Here's What Makes Texas Brisket Stand Out From The Rest

Close-up of hands holding smoked brisket
Close-up of hands holding smoked brisket - J_K/Shutterstock

There are all sorts of regional barbecue styles in America, from Memphis to Kansas City to Alabama. Heck, there are four distinct styles that make up the difference between North and South Carolina barbecue alone. But when it comes to smoked meats, maybe nowhere values barbecue more highly than Texas -- and no meat is more highly valued in the Lone Star State than brisket. In general, brisket is considered the ultimate challenge when it comes to smoking meat, and it's a challenge that Texas pitmasters take very, very seriously.

Texas brisket has a bunch of unique steps in its cooking process when compared to other barbecue varieties. It typically uses a less complex spice rub, utilizes a specific type of wood, cooks the entire cut of brisket (both the flat and the point), and gets cooked for a very, very long time. All of these factors combine to form the distinctive crispy bark that makes Texas brisket stand head and shoulders above other regional smoked briskets (at least, according to Texans).

Read more: The 13 Best Steaks For Grilling

Texas Brisket Takes Its Time And Doesn't Waste Meat

Top-down close-up of sliced beef brisket
Top-down close-up of sliced beef brisket - C3pics/Getty Images

The smoking process is the key with Texas brisket. After all, brisket is the meat you need to avoid grilling at all costs, as high heat for short periods will just cause it to tighten up and become tough. The way brisket is typically cooked in Texas, though, goes as far as possible in the other direction from this problem. To say that Texas brisket takes a while to cook compared to other barbecue is a bit like describing the Pacific Ocean as "mildly damp;" technically accurate, but somewhat incomplete.

Texas brisket can be cooked for upwards of 20 hours on low temperatures, meaning this is a meal you have to prepare for well in advance. There are variations depending on what part of Texas you're in, too. Central Texas brisket is the classic minimalist preparation that's served with sauce on the side, while the East Texas version is cooked the longest and served with a tomato-based sauce. South Texas brisket, meanwhile, adds marinades before the smoking process. The principle is the same across all these varieties, though: You take your time when you're smoking brisket.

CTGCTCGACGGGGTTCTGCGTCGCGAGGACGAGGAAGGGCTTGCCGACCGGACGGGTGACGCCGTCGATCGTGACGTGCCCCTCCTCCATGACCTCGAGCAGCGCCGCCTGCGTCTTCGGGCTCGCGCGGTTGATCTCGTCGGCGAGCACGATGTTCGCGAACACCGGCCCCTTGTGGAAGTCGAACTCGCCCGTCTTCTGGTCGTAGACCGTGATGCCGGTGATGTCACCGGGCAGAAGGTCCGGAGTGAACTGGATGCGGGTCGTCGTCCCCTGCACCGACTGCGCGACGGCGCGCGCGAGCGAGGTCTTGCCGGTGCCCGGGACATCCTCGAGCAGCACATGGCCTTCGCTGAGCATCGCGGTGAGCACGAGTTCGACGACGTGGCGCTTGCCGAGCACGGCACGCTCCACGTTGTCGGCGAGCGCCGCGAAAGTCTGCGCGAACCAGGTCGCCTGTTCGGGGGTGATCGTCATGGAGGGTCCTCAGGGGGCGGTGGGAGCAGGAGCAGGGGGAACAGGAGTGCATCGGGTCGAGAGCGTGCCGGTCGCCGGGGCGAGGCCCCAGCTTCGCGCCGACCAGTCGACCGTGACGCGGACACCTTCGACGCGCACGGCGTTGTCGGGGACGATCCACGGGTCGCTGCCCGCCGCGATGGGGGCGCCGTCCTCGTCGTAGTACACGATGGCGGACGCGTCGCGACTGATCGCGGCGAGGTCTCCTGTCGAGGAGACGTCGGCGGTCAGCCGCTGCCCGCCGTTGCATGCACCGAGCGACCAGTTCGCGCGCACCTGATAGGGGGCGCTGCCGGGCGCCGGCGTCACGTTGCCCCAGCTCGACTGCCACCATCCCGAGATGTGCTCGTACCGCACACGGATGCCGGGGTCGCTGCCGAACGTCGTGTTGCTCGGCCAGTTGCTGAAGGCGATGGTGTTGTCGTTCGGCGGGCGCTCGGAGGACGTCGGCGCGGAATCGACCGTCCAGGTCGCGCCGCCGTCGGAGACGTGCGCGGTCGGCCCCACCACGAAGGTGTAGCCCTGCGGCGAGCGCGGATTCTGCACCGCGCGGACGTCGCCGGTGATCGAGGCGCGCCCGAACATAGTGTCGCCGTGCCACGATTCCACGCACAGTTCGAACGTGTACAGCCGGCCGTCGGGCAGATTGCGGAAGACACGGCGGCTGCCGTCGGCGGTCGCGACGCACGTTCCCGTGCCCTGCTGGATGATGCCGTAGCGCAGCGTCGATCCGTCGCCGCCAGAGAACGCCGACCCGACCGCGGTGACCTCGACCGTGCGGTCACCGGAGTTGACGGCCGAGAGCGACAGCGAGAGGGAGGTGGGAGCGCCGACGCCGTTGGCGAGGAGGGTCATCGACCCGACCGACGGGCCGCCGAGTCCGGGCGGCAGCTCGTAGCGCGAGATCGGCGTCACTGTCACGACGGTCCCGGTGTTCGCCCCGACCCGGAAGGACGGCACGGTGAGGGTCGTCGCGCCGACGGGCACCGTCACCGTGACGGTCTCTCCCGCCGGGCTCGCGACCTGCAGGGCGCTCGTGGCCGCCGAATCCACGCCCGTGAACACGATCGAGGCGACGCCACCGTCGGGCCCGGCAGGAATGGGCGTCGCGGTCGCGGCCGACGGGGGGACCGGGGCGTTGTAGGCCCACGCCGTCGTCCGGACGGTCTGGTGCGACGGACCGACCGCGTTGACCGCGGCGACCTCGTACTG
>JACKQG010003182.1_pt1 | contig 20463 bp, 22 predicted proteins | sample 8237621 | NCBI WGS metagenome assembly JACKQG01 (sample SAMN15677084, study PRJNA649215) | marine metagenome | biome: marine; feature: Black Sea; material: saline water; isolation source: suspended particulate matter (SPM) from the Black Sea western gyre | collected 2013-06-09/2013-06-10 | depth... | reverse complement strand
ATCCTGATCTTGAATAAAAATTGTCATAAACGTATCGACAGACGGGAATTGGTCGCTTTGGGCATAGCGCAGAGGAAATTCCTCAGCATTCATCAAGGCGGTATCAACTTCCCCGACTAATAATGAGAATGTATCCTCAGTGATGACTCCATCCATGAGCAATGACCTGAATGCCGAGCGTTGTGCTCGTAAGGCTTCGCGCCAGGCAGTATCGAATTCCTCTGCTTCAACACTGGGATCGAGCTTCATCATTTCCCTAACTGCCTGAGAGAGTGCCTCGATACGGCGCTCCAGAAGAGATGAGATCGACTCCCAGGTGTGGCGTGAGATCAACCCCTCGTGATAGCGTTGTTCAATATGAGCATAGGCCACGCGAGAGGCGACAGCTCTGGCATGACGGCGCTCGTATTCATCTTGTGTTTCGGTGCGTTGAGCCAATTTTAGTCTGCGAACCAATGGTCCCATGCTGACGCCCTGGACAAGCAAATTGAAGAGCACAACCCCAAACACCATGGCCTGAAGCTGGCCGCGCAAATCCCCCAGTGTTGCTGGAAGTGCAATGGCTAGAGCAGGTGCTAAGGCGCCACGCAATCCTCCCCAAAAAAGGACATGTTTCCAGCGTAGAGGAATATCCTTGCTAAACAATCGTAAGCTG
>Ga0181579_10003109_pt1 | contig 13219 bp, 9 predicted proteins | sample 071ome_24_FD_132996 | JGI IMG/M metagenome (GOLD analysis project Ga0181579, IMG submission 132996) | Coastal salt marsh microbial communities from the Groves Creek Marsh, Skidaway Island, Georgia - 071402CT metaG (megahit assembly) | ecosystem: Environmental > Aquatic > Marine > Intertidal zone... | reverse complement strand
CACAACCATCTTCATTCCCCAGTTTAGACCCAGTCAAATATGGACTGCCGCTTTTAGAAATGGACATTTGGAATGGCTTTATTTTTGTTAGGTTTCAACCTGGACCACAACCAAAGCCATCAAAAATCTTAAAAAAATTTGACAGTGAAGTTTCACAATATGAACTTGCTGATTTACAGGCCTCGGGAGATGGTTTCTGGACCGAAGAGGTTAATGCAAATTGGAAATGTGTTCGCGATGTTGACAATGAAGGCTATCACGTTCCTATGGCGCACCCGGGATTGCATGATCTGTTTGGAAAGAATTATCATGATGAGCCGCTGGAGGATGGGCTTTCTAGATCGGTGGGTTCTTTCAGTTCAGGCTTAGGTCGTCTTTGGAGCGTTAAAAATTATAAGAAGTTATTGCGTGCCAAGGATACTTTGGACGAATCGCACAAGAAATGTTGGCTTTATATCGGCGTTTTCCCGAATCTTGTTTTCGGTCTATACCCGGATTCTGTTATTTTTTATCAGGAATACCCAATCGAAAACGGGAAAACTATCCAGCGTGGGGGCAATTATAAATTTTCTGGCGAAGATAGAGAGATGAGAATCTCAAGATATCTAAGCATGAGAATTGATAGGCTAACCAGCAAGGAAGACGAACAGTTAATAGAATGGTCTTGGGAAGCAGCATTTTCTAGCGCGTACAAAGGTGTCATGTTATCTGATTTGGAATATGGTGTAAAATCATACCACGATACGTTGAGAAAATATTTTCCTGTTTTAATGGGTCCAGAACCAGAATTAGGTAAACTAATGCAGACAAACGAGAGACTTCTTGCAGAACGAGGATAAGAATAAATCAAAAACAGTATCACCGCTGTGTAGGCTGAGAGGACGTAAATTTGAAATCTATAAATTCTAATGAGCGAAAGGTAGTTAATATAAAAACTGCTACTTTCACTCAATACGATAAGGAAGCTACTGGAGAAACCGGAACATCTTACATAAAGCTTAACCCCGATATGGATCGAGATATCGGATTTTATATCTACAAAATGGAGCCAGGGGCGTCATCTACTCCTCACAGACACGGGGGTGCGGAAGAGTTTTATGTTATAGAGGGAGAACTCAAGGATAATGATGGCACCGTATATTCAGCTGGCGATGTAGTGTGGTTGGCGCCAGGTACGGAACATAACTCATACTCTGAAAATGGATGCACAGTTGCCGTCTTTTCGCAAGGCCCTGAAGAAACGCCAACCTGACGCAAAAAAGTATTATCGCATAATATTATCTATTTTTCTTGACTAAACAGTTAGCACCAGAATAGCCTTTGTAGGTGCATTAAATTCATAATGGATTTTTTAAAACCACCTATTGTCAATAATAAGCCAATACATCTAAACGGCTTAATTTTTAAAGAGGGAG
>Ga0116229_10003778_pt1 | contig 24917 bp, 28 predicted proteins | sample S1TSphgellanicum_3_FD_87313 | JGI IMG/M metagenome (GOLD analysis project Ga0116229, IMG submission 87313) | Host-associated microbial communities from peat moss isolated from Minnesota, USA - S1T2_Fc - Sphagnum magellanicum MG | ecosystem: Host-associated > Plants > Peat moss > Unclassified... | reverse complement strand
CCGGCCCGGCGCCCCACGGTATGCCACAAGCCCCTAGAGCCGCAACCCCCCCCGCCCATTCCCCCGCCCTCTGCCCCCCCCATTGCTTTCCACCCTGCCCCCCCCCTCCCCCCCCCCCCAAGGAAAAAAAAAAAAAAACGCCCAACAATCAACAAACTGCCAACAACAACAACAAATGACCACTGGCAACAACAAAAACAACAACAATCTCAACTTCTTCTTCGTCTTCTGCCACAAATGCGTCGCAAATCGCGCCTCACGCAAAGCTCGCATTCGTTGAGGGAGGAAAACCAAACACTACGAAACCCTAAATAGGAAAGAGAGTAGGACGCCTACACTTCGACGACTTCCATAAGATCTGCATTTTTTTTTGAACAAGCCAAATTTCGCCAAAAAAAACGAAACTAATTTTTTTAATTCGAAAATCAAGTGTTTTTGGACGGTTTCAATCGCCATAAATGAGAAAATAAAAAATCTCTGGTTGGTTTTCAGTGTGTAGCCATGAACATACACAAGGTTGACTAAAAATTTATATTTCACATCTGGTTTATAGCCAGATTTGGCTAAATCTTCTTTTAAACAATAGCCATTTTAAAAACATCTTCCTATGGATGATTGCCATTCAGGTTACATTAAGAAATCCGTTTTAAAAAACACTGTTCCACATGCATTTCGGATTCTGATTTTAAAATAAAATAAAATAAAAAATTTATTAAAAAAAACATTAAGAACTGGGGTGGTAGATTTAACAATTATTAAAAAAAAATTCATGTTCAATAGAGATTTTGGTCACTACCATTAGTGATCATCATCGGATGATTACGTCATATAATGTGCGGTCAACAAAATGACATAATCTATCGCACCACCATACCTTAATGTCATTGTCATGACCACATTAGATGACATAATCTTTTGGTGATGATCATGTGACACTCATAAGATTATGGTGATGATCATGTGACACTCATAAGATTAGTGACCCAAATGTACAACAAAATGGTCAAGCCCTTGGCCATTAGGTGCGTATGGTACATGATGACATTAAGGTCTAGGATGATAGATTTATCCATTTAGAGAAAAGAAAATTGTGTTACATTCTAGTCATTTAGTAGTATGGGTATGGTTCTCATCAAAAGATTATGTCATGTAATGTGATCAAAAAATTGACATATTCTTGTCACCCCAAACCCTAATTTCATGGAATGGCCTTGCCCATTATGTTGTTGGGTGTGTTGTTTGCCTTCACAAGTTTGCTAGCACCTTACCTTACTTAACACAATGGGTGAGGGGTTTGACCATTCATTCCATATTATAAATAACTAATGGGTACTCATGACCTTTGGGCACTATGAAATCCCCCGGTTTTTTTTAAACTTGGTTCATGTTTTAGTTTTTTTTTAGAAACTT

Texas brisket also makes use of the whole cut. While a lot of briskets will simply rely on the brisket flat because it's easier to cook more quickly (ultimately using the point for producing the flavorful treat known as burnt ends), Texas brisket doesn't distinguish. The low and slow method that Texan pitmasters employ allows the additional connective tissue in the point to break down, leading to a more flavorful overall cook.

Texas Brisket Is Prized For Its Beautiful Bark

Close-up of sliced beef brisket with visible bark
Close-up of sliced beef brisket with visible bark - Andrei Iakhniuk/Shutterstock

But low and slow heat isn't the only way you get to Texas brisket. While many brisket varieties might involve complex spice rubs, Texas styles frequently go in the other direction, using only salt and pepper and allowing the meat's flavor to be the star. And while you can theoretically smoke with a lot of types of wood, Texas brisket makes use of one specific variety: post oak. Make no mistake, picking the right type of wood for smoking meat matters, and in the case of post oak, it has a distinctive somewhat spicy and smoky flavor that has become synonymous with Texas barbecue.

The end result of all of these particular choices is the formation of the single quality that most sets Texas brisket apart: the bark. Cooking with post oak for long periods at low heat with a simple spice rub ultimately results in a crispy crust with a ton of flavor that serves as a deliberate textural counterpoint to the tenderness of the meat. For many pitmasters as well as barbecue lovers, the bark is the key to a great brisket -- and the Texas method is designed to produce the most ideal version of it. Given how much care goes into the process to create this perfect bark, it's no surprise that Texas brisket is generally considered the best you can find.

Read the original article on Daily Meal